According to the 2008 farm bill, the Federal Crop Insurance Program has a loss ratio objective of “not greater than 1.0.” Thus, over time, crop insurance payments to farmers should not exceed total premiums. Total premiums are the sum of premiums paid by farms plus public premium subsides. This actuarial performance is examined for the last 15 crop years with complete data, or the 2001 through 2015 crops. These crops postdate the Agricultural Risk Protection Act of 2000, which enacted major changes in the US crop insurance program. Performance is examined for all crops as a group and individually for corn, cotton, soybeans, and wheat as well as at different coverage levels. The statutory objective, which applies only to the whole program, was achieved. However, some aberrations from a loss ratio of 1 were found at the individual crop and coverage levels. These aberrations may have meaning during the next farm bill debate.
Background: Prior to September 30, 1998, the loss ratio objective for US crop insurance was 1.1. It was reduced to 1.075 and then to 1.0 in the 2008 farm bill. In part because of this statutory obligation, RMA monitors loss ratios and adjusts them on an on-going basis.
Loss ratios are calculated for each year for all crops and then for corn, soybeans, wheat, and cotton. Figure 1 shows the yearly loss ratios for all crops. As can be seen, there is no general trend up or down in loss ratios. Three crop years have a ratio that exceeds 1, with the highest being 1.57 for 2012, the drought year. Three crop years also have a ratio less than 0.60.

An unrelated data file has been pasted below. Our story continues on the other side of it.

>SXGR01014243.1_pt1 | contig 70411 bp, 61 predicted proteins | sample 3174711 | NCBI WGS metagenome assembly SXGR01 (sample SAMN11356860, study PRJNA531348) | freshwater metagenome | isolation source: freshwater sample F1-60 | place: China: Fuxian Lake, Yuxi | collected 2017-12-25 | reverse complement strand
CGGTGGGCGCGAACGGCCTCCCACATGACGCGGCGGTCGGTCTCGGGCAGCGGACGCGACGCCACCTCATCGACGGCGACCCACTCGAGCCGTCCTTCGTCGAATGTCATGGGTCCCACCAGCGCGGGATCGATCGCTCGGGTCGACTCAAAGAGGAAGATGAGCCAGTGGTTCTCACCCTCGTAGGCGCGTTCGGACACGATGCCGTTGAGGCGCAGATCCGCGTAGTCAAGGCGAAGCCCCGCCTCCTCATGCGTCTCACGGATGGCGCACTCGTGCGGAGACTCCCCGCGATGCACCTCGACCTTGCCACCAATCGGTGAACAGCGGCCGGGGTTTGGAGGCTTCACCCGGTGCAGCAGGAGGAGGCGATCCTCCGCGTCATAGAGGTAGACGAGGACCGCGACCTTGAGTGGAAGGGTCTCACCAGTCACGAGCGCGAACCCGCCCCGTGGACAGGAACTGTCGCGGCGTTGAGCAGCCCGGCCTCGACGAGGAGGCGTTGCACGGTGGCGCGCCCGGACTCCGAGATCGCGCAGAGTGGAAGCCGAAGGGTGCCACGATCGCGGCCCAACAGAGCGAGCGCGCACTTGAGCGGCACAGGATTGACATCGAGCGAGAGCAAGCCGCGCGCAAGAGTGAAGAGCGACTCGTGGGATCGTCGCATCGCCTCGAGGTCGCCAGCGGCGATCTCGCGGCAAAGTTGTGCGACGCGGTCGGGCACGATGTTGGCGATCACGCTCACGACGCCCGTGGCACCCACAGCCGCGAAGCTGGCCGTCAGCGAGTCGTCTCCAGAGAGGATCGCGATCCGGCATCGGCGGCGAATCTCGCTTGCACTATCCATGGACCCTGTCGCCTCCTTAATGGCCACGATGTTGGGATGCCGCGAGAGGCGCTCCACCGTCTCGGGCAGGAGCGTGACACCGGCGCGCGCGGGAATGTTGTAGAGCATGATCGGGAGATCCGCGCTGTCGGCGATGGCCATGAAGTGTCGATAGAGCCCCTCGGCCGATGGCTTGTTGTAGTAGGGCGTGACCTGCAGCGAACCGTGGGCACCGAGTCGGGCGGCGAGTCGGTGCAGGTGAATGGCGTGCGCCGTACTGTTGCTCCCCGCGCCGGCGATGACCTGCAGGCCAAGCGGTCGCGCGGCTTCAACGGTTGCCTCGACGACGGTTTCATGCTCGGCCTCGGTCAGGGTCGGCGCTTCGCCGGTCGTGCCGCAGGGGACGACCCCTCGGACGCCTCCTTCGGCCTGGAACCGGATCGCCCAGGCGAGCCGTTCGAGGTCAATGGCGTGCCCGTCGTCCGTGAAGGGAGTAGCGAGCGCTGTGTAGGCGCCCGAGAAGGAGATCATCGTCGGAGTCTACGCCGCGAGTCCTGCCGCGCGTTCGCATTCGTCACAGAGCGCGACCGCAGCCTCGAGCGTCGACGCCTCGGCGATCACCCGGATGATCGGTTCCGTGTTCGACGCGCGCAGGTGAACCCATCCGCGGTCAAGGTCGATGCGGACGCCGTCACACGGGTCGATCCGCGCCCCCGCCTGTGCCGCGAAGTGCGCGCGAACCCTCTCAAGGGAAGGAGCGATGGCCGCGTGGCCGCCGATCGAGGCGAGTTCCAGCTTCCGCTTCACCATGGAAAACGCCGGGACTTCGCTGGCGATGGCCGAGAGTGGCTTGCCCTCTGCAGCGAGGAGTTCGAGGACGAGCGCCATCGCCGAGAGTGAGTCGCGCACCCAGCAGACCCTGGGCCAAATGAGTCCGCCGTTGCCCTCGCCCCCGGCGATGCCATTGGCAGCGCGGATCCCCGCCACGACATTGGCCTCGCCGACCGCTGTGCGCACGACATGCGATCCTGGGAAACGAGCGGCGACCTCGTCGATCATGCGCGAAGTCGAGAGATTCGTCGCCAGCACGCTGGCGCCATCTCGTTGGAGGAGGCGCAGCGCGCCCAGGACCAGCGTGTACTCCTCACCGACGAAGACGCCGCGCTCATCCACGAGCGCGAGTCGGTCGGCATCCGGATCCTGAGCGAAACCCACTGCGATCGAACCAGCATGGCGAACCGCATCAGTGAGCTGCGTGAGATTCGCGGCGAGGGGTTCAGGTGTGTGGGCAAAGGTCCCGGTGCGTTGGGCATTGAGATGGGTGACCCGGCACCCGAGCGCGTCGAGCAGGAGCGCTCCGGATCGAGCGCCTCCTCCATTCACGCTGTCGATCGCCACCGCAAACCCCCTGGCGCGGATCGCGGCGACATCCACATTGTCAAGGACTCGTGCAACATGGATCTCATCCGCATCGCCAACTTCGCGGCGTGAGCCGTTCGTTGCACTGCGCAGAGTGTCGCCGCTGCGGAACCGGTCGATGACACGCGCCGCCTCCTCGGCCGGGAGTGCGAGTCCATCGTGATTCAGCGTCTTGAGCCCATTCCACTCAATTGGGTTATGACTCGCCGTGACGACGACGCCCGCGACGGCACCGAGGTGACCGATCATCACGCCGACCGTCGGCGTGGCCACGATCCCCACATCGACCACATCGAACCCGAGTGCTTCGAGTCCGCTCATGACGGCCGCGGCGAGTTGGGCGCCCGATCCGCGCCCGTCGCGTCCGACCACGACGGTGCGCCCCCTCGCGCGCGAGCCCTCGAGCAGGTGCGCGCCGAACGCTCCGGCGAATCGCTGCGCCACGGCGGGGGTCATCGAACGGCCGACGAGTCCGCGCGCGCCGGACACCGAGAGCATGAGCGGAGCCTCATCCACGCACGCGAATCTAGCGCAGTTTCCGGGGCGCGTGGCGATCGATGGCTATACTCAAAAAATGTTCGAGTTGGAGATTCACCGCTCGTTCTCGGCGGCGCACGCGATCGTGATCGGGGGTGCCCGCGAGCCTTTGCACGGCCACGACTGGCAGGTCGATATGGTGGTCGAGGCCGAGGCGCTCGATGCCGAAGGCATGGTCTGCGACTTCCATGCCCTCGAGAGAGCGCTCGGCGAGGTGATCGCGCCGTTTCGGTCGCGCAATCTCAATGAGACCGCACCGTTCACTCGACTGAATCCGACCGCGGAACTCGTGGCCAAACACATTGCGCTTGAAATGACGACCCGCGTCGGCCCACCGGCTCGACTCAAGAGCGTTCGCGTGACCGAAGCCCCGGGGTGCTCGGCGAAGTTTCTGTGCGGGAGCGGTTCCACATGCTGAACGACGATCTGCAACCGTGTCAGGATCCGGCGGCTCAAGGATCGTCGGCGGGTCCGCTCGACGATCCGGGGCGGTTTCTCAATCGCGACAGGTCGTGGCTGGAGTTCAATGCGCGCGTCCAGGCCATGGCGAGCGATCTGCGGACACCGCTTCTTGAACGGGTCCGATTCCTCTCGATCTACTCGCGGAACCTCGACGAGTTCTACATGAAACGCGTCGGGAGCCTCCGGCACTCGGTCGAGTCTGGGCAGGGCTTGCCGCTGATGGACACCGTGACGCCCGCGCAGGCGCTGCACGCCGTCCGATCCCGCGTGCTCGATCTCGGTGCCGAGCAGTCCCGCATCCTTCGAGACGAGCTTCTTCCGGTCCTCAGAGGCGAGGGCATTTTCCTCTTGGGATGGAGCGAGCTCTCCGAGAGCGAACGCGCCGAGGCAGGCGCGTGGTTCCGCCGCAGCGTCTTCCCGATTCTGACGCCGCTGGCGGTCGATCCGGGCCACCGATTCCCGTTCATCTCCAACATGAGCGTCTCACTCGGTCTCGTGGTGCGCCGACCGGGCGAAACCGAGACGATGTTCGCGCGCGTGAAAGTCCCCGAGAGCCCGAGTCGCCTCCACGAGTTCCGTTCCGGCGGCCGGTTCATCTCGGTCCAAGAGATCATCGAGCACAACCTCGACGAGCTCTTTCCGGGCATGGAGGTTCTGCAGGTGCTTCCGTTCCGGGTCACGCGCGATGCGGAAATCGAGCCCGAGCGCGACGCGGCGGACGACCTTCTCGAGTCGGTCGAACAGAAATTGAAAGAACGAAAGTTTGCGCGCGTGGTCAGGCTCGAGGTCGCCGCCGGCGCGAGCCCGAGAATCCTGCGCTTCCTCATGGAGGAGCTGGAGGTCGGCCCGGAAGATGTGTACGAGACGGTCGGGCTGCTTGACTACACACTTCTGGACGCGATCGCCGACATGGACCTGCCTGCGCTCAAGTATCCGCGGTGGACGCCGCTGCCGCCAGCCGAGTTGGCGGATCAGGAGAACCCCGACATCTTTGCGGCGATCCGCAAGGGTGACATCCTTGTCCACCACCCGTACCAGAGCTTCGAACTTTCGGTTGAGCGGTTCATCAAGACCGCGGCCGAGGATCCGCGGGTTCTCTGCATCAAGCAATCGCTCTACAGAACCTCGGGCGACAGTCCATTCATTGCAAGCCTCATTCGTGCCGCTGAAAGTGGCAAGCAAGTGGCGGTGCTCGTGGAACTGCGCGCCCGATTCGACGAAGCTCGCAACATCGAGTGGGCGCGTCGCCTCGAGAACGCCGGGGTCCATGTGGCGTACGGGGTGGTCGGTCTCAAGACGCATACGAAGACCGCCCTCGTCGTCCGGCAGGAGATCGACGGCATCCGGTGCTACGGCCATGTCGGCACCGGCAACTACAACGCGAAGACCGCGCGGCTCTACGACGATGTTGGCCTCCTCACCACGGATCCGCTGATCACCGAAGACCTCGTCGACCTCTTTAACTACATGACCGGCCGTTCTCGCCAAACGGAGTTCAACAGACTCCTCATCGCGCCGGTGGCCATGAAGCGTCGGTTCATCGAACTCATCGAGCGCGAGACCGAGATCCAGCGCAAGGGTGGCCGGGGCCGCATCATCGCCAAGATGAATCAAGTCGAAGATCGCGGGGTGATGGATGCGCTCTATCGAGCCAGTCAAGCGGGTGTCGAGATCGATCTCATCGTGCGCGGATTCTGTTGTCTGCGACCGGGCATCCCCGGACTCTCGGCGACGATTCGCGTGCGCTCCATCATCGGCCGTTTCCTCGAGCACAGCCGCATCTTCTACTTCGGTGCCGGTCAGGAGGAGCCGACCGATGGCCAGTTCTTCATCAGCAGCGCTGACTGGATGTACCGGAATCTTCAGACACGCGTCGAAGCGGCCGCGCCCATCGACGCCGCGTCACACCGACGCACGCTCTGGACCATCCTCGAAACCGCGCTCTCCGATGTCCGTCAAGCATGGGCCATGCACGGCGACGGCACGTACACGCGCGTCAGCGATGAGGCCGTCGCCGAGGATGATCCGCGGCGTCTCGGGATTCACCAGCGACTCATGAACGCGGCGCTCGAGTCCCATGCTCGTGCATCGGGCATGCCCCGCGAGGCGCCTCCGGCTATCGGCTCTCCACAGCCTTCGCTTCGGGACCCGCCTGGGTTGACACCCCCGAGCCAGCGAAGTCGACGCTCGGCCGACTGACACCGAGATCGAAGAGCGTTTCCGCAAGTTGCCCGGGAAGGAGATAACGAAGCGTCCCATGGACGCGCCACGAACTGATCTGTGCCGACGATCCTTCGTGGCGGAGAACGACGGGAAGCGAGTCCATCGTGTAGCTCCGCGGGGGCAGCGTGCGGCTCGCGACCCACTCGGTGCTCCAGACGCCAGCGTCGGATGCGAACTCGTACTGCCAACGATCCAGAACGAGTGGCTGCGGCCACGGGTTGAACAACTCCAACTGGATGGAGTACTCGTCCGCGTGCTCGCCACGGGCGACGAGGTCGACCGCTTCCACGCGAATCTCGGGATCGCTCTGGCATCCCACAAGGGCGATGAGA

The yearly loss ratios are averaged to arrive at an average loss ratio for the total program and for each crop. All average loss ratios are tested for statistical significance using the t-ratio. Statistical significance is reported only if the average loss ratio differs from 1 with 95% statistical confidence. To assess the potential impact of outliers, the t-test is also conducted by excluding the low and high crop year values. This sensitivity test does not change the significance of any loss ratio initially found to be statistically different from 1.
Source for the data used in this study is the US Department of Agriculture (USDA) Risk Management Agency (RMA), which has oversight authority for farm insurance contracts. Corn, cotton, soybeans, and wheat are examined individually. They account for 70% of insured acres and 77% of premium subsidies for the 2015 crop. Coverage levels range from 50% to 90% in 5% increments.
All Crops: Average annual loss ratio for all insured crop acres over the 2001-15 crops is 0.87 (see Figure 2). The ratio is less than 1 for all coverage levels except 85%. Only for 50% coverage does the loss ratio differ significantly from 1 at 95% confidence.
Corn: Average annual loss ratio for all insured corn acres over the 2001-15 crops was 0.85 (see Figure 3). All coverage levels have ratios less than 1. The ratios at 50% and 55% coverage are significantly less than 1 with 95% statistical confidence.
Soybeans: Average annual loss ratio for all insured soybean acres over the 2001-15 crops was 0.66 (see Figure 4). This ratio is significantly less than 1 with 95% statistical confidence. All coverage levels have ratios less than 1, with the ratios for 50% through 80% coverage less than 1 with 95% statistical confidence.